A lot of people coming up through the trades now either grew up with video games or never stopped playing them. Although, there is a small percentage of people that can’t adjust to VR, because it can cause some dizziness and nausea. Kardaras said he has only seen that reaction once out of over 100 people who have gone through the training.
How has the introduction of VR impacted your job?
“It’s impacted it quite a bit actually. Now as an instructor you have to be good with computers whereas [before] you didn’t have to be computer savvy at all,” Kardaras noted, for example, instructors have to be able to troubleshoot the VR headsets or the virtual recordings if the system isn’t working.
A lot of their courses are what they call a ‘blended class’, so the class is being recorded as the instructor is teaching a live class while some of the participants are attending remotely via Zoom.
“As an instructor you’ve got a classroom full of students and two computers in front of you. You’ve got the one that’s running your PowerPoint presentation, plus you’ve got another computer that’s running Zoom connected to a whole bunch of students at home, which is also recording the class for the students that missed class. So, you have to be very handy with computers.”
Certi-Fire Course & Future Applications in the Trades
Kardaras said he thinks VR training can be applied in other areas of the trades to simulate actual events as well as improve safety for those completing the training.
With respect to the former, a good example is the fire alarm systems course.
“One of the big advantages when you’re doing a lab for fire alarm systems is not every training centre will have all the equipment – all the sprinkler equipment that’s incorporated into fire alarm systems – where in virtual, sky’s the limit. You can virtually wire up these systems is one part, the other part you can activate the water systems that go along with it.”
One example is a specialty system in an aircraft hangar that will spray foam in the event of a fire, with the virtual training you get more of a full experience.
“We can actually put you in that aircraft hangar and you can see what happens when that system detects fire,” Kardaras said.
The fire alarm course, which is being developed by ECAO and NORCAT, is in the beta phase. It’s a four-level course and they are currently doing level one while the software is being finalized.
Kardaras sees the potential to apply AR/VR to other areas of electrical and other trades to improve safety, as well as a tool to draw in younger generations.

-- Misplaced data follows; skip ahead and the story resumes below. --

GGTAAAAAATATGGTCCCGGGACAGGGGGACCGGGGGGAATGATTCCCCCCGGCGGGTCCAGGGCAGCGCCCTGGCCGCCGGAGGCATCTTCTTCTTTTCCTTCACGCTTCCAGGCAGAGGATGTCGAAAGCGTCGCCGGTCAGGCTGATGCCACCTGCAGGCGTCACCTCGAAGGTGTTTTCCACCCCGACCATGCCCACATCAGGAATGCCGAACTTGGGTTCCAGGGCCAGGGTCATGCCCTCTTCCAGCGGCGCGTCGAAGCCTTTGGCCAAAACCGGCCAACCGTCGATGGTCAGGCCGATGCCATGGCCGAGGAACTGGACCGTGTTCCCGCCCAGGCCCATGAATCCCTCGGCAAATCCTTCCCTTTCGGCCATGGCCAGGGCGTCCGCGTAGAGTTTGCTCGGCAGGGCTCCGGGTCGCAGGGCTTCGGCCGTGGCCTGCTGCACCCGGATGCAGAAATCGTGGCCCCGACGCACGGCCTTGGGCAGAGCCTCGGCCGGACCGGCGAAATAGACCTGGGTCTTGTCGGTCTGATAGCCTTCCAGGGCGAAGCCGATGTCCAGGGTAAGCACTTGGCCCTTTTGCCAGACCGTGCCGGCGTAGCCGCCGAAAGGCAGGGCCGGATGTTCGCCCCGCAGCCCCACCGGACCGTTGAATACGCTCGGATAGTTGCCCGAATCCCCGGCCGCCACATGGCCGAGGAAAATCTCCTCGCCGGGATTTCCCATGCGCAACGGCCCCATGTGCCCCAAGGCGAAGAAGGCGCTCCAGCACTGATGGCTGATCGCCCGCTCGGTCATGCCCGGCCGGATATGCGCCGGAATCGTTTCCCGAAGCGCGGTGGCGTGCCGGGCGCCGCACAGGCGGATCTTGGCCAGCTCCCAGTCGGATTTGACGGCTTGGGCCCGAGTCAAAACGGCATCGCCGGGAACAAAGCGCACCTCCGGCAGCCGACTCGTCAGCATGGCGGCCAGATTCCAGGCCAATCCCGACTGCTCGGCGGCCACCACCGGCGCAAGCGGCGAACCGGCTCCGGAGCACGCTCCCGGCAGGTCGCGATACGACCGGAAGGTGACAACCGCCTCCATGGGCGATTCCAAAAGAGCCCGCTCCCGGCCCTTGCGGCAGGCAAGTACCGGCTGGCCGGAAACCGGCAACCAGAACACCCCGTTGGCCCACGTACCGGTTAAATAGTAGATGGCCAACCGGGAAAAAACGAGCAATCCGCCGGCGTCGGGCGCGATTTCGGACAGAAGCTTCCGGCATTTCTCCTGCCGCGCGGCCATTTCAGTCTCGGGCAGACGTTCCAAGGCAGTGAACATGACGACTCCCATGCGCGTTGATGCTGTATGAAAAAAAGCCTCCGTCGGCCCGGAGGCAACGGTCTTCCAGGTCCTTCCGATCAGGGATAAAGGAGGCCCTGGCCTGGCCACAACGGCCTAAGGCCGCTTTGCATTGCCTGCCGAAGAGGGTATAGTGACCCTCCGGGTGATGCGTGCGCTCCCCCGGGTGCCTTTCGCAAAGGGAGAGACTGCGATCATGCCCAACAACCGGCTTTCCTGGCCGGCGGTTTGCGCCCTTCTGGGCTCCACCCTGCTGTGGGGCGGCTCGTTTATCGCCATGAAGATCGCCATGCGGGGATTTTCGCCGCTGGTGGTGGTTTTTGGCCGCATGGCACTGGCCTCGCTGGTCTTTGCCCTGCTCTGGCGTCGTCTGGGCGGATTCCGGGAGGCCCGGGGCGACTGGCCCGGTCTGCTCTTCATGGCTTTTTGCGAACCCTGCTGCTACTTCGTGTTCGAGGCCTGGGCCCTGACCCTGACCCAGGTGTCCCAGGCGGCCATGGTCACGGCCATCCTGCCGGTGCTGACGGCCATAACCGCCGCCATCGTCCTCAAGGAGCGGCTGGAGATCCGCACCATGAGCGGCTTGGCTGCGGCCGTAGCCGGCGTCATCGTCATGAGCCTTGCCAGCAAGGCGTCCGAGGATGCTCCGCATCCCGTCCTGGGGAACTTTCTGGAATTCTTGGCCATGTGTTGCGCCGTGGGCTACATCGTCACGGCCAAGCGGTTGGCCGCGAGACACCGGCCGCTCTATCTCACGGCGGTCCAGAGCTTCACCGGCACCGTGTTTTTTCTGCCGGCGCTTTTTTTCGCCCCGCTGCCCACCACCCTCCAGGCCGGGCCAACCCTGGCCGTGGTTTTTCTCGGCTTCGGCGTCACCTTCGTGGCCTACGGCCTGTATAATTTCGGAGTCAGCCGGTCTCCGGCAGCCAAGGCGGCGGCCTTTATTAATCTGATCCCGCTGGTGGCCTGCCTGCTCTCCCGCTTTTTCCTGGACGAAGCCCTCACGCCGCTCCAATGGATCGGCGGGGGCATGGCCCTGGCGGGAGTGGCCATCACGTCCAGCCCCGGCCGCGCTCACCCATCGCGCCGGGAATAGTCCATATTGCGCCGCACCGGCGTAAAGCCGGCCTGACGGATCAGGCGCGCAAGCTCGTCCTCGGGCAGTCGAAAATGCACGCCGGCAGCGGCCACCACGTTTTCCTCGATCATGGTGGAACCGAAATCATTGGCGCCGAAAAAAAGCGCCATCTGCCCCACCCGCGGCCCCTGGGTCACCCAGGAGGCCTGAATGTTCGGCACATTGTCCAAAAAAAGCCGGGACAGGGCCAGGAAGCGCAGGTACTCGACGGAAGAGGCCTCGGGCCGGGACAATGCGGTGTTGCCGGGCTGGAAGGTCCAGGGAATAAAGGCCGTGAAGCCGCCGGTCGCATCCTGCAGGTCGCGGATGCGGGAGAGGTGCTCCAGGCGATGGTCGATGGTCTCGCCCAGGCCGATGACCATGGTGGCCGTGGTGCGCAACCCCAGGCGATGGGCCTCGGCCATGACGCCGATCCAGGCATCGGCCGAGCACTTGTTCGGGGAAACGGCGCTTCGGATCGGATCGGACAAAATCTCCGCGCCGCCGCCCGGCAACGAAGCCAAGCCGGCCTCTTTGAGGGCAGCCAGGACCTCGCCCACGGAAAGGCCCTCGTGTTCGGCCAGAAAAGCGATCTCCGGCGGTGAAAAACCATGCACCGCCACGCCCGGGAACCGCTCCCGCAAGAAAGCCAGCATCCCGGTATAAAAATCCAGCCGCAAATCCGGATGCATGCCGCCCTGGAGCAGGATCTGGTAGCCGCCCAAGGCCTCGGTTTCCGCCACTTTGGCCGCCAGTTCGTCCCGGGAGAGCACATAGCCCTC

“If you’re a powerline technician, if you’re going to be climbing a pole and working with high voltage,” he explained, for example, “there’s no room for mistakes whatsoever. So, it would be great if you could do that virtually and make your mistakes there before you actually go into the field.”
“It definitely will increase the training capabilities because of the accessibility and no consumables. I also think the younger crowds are drawn to it,” he noted.
“When we first brought in the virtual thing, we were kind of making it an option,” he said, “a lot of the younger apprentices were right on it right away and wanted to see what it was about, so that’s also helpful to get them more involved.”
As Kardaras said, there is a lot of potential for AR/VR training in the electrical trade as well as other areas of the trades, it will be interesting to see how the technology develops and the impact it will have on safety and apprentice success rates. We are beginning to enter a critical period for the electrical trade where demand for labour is increasing as electricians retire, and the push toward electrification intensifies. The influx of innovative programs like the one NETCO, CECA, and IBEW are leading with could provide the electrical trade an advantage in attracting more people, not just with the draw of interesting technology but the accessibility of an added layer of safety in training.
If you haven’t already had a firsthand look at the technology, it will be a key focus at NETCO’s Annual Conference coming up August 13th in Toronto. NECTO is currently developing training with IVRY on Conduit Bending, Transformers, and Lockout-Tagout. Additionally, NETCO is looking at developing a Motor Control course with NORCAT, as well as some other developments that will be discussed at their Annual Conference.